WHO felicitates India for yaws, maternal & neonatal tetanus elimination

As per the World Health Organization, these achievements will not only improve health of marginalized communities, but also expected to enhance their socio-economic status


New Delhi: Lauding India’s most recent public health achievements, World Health Organization on 14 July presented certificates declaring elimination of yaws and maternal and neonatal tetanus to the Health and Family Welfare Minister, Mr J P Nadda.

“India’s focussed approach on making maternal and newborn care accessible to all and addressing health care equity more generally has made these remarkable successes possible. These victories are not only India’s but all of humanity’s as the country accounts for approximately one-sixth of the world’s population,” Dr Poonam Khetrapal Singh, Regional Director, World Health Organization South-East Asia Region, said after presenting the certificates to the Minister here today.

In May this year, WHO certified India yaws-free after a team of experts verified interruption of disease transmission in the country. India is the first country under the 2012 WHO neglected tropical diseases (NTD) roadmap to eliminate yaws, a disease known to affect the most underserved population.  It is said ‘where the road ends, yaws begins’.

“Highly targeted awareness and early treatment campaigns in vulnerable communities enabled treatment of yaws cases and interruption of disease transmission,” Dr Khetrapal Singh said, commending India’s capacity and commitment to eliminating NTDs, which serves as an example to other countries.

The Regional Director described India’s achievement of maternal and neonatal tetanus elimination (MNTE) as a momentous public health feat, as until a few decades ago the country reported 150 000 to 200 000 neonatal tetanus cases annually. Reducing maternal and neonatal tetanus to less than one case per 1 000 live births in all 675 districts demonstrates India’s strong commitment and leadership that helped improve access to immunization, antenatal care services and skilled birth attendance in the most vulnerable populations – the poor, the remote and isolated communities.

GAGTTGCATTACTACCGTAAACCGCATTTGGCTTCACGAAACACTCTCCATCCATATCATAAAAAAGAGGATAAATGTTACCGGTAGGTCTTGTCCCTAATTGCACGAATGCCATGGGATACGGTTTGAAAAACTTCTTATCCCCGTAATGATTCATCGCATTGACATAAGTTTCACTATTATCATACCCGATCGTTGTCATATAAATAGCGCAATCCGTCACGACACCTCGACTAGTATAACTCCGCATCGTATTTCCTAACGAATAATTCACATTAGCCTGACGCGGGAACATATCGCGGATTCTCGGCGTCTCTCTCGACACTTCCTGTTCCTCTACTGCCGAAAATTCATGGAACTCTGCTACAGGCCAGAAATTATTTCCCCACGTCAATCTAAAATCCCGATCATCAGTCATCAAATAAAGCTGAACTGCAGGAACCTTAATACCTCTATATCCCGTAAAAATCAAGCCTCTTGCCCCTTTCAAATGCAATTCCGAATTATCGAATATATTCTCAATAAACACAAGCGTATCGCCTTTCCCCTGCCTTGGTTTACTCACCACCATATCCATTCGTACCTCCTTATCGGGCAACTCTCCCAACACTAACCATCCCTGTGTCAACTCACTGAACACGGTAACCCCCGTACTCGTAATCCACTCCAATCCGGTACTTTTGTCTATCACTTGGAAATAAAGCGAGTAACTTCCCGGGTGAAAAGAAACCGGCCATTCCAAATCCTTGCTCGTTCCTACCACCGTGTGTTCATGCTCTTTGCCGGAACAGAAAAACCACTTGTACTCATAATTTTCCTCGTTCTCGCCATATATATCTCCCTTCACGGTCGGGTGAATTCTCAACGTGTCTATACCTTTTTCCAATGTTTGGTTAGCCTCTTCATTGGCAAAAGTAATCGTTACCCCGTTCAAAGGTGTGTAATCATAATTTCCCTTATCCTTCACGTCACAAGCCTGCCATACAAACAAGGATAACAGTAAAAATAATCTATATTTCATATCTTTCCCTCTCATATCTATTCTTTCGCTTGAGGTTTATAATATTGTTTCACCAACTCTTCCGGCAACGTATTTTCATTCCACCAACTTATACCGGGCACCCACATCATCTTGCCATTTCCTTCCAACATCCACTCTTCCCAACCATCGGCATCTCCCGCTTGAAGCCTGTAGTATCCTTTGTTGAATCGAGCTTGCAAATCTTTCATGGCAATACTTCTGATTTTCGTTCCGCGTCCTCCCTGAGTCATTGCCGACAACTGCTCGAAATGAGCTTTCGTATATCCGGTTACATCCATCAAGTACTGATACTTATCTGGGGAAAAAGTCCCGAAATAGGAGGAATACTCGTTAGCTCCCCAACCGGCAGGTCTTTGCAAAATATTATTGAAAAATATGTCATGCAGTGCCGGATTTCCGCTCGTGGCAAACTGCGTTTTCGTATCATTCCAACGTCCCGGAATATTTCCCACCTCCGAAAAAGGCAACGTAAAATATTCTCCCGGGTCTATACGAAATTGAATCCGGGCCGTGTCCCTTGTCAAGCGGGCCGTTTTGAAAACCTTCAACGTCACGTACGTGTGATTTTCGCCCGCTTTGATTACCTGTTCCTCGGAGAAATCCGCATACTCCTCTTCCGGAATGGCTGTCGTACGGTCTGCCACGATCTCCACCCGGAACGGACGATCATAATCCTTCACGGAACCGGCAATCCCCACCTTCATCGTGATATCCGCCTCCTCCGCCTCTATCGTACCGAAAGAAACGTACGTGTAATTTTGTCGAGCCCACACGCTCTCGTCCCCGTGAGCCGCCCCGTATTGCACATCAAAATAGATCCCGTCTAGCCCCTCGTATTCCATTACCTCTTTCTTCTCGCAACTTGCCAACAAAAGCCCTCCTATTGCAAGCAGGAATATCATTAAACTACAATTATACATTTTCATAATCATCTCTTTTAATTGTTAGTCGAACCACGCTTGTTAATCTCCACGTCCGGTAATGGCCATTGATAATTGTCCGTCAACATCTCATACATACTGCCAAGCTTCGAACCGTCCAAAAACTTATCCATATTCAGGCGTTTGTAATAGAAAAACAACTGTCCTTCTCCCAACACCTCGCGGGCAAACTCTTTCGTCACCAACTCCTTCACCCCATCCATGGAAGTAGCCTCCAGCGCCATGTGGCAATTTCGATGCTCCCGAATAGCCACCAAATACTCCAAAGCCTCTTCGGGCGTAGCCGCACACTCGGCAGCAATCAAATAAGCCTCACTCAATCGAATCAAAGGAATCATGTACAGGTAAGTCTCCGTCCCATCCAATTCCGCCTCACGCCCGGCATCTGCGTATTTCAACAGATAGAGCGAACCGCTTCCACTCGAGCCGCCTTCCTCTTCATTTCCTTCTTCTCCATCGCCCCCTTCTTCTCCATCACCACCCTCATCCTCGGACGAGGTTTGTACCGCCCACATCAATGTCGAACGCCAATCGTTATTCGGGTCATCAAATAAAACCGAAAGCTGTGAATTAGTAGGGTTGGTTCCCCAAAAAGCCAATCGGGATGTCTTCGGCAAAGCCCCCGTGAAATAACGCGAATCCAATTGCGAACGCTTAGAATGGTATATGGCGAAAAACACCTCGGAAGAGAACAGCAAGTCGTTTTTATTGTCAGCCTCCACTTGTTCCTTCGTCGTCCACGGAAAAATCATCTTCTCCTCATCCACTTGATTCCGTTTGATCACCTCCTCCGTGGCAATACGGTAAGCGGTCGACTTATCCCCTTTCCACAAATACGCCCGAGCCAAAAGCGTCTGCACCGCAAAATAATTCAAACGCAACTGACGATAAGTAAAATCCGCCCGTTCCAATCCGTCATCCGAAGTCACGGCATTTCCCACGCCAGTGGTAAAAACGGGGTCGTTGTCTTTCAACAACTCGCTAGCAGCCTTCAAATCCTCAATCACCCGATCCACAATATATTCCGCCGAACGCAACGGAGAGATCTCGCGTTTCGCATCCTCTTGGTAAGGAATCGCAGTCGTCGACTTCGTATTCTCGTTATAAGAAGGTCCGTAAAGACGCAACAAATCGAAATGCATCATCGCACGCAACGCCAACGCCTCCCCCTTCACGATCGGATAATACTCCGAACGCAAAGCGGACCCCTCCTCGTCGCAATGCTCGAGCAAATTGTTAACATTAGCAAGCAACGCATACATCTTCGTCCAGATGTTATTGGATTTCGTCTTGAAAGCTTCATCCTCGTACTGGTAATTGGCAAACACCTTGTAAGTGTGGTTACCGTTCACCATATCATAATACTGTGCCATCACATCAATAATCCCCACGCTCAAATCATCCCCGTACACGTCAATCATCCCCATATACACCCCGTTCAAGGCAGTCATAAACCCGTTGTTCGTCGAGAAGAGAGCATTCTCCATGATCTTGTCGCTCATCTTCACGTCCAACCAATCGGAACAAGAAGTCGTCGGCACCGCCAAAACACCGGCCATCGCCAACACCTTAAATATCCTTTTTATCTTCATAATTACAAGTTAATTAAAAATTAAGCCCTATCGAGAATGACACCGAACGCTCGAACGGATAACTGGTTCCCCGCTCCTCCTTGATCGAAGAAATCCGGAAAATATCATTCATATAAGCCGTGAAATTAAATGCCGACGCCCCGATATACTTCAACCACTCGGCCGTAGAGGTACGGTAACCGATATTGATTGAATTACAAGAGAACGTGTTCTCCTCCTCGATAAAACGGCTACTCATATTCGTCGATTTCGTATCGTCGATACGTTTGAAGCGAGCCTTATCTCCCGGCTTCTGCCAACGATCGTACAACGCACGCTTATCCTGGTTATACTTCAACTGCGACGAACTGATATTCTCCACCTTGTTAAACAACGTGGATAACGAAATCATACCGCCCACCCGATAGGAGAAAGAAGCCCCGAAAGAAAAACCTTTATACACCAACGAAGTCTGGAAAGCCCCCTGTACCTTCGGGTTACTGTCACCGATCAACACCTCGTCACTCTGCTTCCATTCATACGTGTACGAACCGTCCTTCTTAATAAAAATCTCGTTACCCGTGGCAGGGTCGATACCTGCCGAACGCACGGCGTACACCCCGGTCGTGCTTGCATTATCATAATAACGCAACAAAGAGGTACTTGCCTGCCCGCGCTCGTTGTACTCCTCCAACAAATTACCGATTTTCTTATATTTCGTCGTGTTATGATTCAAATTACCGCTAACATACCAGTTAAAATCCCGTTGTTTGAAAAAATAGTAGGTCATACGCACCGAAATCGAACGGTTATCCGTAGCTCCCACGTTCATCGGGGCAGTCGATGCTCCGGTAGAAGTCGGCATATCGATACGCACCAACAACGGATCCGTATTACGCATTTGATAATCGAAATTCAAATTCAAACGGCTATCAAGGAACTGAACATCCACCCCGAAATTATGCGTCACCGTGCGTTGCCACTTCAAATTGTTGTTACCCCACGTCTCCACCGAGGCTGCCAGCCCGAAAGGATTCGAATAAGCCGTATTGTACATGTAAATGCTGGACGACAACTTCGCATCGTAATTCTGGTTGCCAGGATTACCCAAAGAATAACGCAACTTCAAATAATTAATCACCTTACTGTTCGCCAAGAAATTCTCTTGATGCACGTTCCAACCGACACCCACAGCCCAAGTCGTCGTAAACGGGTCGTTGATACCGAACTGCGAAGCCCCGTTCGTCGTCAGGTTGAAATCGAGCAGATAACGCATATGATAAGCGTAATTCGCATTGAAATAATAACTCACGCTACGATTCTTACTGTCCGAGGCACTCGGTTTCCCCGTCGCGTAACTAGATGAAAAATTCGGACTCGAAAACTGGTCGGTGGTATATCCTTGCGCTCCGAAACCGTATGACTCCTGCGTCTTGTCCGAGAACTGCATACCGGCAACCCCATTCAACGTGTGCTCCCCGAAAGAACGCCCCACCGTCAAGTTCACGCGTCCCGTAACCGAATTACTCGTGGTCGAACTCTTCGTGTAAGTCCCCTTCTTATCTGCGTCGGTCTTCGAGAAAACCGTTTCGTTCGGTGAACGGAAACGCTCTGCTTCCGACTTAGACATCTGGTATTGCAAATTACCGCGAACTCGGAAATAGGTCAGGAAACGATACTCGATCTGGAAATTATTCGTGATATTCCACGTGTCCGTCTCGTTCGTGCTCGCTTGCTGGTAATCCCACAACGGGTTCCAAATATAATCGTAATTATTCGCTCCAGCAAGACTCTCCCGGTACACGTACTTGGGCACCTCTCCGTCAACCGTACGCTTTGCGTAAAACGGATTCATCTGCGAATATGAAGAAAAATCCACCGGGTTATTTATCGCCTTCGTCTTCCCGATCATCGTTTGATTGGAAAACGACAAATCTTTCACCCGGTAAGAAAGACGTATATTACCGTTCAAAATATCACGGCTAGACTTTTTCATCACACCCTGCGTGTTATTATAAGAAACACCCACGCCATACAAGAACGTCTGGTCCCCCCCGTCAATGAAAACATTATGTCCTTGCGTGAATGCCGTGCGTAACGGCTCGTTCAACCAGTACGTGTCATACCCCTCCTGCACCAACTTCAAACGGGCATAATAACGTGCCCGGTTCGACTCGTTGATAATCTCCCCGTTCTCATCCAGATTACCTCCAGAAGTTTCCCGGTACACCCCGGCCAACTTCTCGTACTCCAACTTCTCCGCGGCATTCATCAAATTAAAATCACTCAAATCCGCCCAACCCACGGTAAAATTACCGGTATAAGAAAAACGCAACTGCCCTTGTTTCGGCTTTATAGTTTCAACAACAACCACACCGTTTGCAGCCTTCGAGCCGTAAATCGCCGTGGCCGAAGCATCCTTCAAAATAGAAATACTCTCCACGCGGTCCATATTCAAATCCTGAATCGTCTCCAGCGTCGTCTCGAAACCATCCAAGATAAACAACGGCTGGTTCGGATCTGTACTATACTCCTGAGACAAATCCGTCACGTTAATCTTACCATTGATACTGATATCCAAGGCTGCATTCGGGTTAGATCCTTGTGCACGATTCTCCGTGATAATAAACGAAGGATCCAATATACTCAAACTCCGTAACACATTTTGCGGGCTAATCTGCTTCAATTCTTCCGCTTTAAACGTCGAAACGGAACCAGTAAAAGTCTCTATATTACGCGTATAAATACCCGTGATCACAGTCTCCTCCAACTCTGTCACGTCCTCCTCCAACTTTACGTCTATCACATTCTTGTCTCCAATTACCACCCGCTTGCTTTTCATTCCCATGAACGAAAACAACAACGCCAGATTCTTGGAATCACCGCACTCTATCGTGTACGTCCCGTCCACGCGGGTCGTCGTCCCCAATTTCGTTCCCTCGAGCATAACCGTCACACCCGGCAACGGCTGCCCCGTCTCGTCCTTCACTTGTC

Both yaws and maternal and neonatal tetanus eliminations were achieved using the existing health system and health workforce. Sustained political commitment and clear policies, unified strategies, close supervision and monitoring, tireless efforts of the frontline workers, and invaluable support of partners, particularly for MNTE, were the key factors for these public health feats, Dr Khetrapal Singh said, adding that the lessons learnt from yaws and MNTE should inform the design and implementation of future disease control programs in the country.

Both achievements will not only improve the health of marginalized communities, but will also enhance their socio-economic status and contribute to India’s wider development, the Regional Director said.

After India’s success in MNTE, Indonesia was validated for the same on18 May this year. With this the entire WHO South-East Asia Region has achieved elimination of maternal and neonatal tetanus. WHO SEAR is the second WHO region, after European Region, to achieve MNTE.

Indonesia and Timor-Leste are now the only remaining countries with yaws transmission in the WHO South-East Asia Region.